Thomas Weinert:
Carica Chip 101 - Controlling An LED With PHP
Nov 05, 2013 @ 10:18:40

Every once and a while someone uses PHP for something interesting and different than the usual web application. In this post to his site Thomas Weinert shares an example - he uses PHP to control a LED via Carica Chip.

Some time ago, in this blog post, I explained the basic stuff about Arduino, Firmata and PHP. Now it is time for the next step. Carica Io and Carica Firmata have grown and got a third layer called Carica Chip. [...] Carica Chip provides an easy way to control a device. So let's start with an "Interactive LED" example.

He uses the Carica Chip library and the "skeleton" application command from Composer to make a basic application. A simple HTML page with on and off links is made and and basic Carica Chip server is set up and executed. It's a simple example, but it gives you an idea of how to set it all up. The Carica Chip package also allows for other interactions including working with servos and motors.

tagged: carica chip introduction led arduino tutorial package control

Link: http://www.a-basketful-of-papayas.net/2013/11/carica-chip-101-controlling-led-with-php.html

NewsForge:
Real world control from a Web page
May 23, 2006 @ 07:20:11

If you've ever wanted yout scripts to do something more "outside the box" and out in the real world, you might want to check out this new tutorial from NewsForge for a good start.

In "Acquiring data from the physical world" we examined how to use a microcontroller to turn physical events (such as reading a switch) into data and send that data to a Linux box via the serial line. With this capability you can do things like counting people passing through a gate or recording how the temperature changes over time in a factory process. You can then send the data to a Web page. In this article, we'll do it in reverse -- from a Web form, instruct a microcontroller to perform some actions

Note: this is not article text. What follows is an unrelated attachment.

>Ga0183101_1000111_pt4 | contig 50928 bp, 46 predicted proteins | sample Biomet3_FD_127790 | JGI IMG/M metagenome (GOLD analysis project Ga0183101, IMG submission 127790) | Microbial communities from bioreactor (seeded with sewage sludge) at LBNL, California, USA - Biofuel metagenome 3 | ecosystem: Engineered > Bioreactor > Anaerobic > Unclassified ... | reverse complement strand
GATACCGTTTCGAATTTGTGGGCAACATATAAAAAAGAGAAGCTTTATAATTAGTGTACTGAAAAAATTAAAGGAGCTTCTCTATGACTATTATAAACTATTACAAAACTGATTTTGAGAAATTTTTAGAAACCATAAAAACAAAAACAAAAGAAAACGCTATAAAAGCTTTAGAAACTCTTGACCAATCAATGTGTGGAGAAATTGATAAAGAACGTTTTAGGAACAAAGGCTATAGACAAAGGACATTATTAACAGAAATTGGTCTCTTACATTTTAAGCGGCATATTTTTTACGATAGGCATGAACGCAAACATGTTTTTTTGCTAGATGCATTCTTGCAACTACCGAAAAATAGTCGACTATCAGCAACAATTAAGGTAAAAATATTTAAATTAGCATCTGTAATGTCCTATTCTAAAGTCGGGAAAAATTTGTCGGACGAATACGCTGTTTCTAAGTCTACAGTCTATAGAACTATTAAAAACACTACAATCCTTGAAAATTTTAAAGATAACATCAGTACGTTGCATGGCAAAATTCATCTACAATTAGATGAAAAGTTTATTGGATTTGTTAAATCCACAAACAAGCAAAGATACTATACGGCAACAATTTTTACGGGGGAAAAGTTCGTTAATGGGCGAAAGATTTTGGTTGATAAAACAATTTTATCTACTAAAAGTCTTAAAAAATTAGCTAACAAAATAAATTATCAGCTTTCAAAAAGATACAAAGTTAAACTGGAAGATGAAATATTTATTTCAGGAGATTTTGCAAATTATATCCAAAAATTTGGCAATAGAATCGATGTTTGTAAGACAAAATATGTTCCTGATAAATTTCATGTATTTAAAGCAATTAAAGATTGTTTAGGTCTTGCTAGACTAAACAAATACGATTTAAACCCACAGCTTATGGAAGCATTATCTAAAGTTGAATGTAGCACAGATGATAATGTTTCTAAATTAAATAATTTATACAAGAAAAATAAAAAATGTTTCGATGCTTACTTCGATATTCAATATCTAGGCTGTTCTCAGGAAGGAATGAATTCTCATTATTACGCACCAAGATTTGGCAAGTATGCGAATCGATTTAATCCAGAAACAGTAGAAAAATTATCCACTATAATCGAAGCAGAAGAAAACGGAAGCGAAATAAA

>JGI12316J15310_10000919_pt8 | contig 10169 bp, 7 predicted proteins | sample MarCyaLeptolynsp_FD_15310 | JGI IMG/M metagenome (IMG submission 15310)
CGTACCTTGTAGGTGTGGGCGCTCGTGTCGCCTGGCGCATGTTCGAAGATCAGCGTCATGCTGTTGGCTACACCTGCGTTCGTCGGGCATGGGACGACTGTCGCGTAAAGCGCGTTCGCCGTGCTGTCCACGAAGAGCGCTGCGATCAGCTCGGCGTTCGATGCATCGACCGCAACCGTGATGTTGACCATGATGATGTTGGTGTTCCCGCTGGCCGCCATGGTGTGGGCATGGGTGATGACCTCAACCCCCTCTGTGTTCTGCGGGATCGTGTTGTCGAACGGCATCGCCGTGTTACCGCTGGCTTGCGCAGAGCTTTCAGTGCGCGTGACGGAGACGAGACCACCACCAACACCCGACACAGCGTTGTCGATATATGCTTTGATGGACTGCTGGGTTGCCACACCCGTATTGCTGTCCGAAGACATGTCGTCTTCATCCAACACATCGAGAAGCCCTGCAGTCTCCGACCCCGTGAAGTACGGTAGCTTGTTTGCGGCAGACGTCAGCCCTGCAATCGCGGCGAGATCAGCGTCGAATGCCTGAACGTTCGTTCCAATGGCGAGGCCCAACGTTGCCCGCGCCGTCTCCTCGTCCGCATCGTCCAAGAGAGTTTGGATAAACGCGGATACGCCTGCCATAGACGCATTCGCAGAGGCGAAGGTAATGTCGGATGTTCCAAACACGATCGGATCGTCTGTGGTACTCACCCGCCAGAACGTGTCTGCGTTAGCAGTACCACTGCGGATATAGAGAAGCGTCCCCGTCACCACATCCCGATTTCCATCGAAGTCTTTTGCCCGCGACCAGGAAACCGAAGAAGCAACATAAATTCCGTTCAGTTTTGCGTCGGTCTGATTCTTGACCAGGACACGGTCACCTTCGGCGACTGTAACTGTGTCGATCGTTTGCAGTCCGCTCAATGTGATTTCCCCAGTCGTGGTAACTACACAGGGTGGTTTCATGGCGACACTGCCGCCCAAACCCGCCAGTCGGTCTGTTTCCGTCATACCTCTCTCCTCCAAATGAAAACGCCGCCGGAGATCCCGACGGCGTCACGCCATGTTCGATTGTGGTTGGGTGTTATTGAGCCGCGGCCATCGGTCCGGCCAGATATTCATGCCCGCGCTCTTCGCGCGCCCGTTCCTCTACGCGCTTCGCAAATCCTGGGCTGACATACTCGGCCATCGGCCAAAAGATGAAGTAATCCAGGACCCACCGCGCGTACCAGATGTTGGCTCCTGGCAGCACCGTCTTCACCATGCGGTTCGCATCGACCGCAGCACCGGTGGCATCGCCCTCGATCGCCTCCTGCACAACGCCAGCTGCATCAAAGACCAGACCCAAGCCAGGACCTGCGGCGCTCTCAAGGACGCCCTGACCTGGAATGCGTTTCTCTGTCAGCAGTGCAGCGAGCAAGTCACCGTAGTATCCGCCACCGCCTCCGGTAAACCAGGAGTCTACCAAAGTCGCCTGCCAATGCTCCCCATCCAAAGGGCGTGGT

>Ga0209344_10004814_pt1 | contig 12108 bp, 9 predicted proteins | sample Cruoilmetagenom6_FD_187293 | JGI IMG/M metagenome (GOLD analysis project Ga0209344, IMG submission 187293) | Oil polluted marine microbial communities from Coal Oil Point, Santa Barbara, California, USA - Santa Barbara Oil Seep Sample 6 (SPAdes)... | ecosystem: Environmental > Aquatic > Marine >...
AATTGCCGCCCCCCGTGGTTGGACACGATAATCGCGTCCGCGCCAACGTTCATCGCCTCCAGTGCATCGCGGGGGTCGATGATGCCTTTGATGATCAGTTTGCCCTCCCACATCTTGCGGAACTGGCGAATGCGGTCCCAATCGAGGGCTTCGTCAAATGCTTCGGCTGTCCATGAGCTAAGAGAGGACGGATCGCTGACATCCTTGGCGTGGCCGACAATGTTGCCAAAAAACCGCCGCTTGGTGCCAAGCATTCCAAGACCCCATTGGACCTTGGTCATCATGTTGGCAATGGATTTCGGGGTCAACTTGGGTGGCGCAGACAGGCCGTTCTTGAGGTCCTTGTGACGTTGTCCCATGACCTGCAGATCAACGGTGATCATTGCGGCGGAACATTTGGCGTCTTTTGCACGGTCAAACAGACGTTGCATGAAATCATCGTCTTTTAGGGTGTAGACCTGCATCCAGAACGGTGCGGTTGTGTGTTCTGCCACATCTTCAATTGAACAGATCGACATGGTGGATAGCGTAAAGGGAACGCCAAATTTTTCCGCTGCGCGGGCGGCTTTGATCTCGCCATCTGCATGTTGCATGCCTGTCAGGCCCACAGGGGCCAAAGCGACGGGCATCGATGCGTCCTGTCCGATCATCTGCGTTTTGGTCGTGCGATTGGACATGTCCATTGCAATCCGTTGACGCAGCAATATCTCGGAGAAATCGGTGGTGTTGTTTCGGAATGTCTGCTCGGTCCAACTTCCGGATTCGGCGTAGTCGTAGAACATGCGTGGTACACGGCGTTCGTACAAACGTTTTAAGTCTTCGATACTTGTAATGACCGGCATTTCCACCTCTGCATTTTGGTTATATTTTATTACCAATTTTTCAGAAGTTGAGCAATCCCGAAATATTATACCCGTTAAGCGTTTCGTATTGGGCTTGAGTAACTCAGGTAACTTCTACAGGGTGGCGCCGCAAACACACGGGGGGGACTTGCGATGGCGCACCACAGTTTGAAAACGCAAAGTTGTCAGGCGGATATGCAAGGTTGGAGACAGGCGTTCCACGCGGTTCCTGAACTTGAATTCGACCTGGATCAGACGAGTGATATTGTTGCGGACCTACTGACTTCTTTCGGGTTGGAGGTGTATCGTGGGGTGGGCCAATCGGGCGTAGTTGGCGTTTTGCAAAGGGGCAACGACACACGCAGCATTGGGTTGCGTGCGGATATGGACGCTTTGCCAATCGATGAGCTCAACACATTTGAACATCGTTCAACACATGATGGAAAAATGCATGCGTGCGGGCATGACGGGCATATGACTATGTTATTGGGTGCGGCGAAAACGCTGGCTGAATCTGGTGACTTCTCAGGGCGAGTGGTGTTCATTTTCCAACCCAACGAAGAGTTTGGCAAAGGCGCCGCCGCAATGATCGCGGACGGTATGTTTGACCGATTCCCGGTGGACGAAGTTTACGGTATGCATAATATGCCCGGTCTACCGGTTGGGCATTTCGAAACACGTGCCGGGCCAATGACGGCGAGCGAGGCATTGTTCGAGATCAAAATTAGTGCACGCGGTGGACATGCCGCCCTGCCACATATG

The concept's pretty simple - the form they build submits back to the page and writes the input out to a file. This file is then read by the controller for the LED they have connected and, with the proper input, will turn it on and off. The code for the PHP/web side of things is included, but it might take a little work to get the rest of the hardware interfaced (as the author saw as well).

tagged: real world control web page microcontroller led light real world control web page microcontroller led light

Link:

NewsForge:
Real world control from a Web page
May 23, 2006 @ 07:20:11

If you've ever wanted yout scripts to do something more "outside the box" and out in the real world, you might want to check out this new tutorial from NewsForge for a good start.

In "Acquiring data from the physical world" we examined how to use a microcontroller to turn physical events (such as reading a switch) into data and send that data to a Linux box via the serial line. With this capability you can do things like counting people passing through a gate or recording how the temperature changes over time in a factory process. You can then send the data to a Web page. In this article, we'll do it in reverse -- from a Web form, instruct a microcontroller to perform some actions

The concept's pretty simple - the form they build submits back to the page and writes the input out to a file. This file is then read by the controller for the LED they have connected and, with the proper input, will turn it on and off. The code for the PHP/web side of things is included, but it might take a little work to get the rest of the hardware interfaced (as the author saw as well).

tagged: real world control web page microcontroller led light real world control web page microcontroller led light

Link: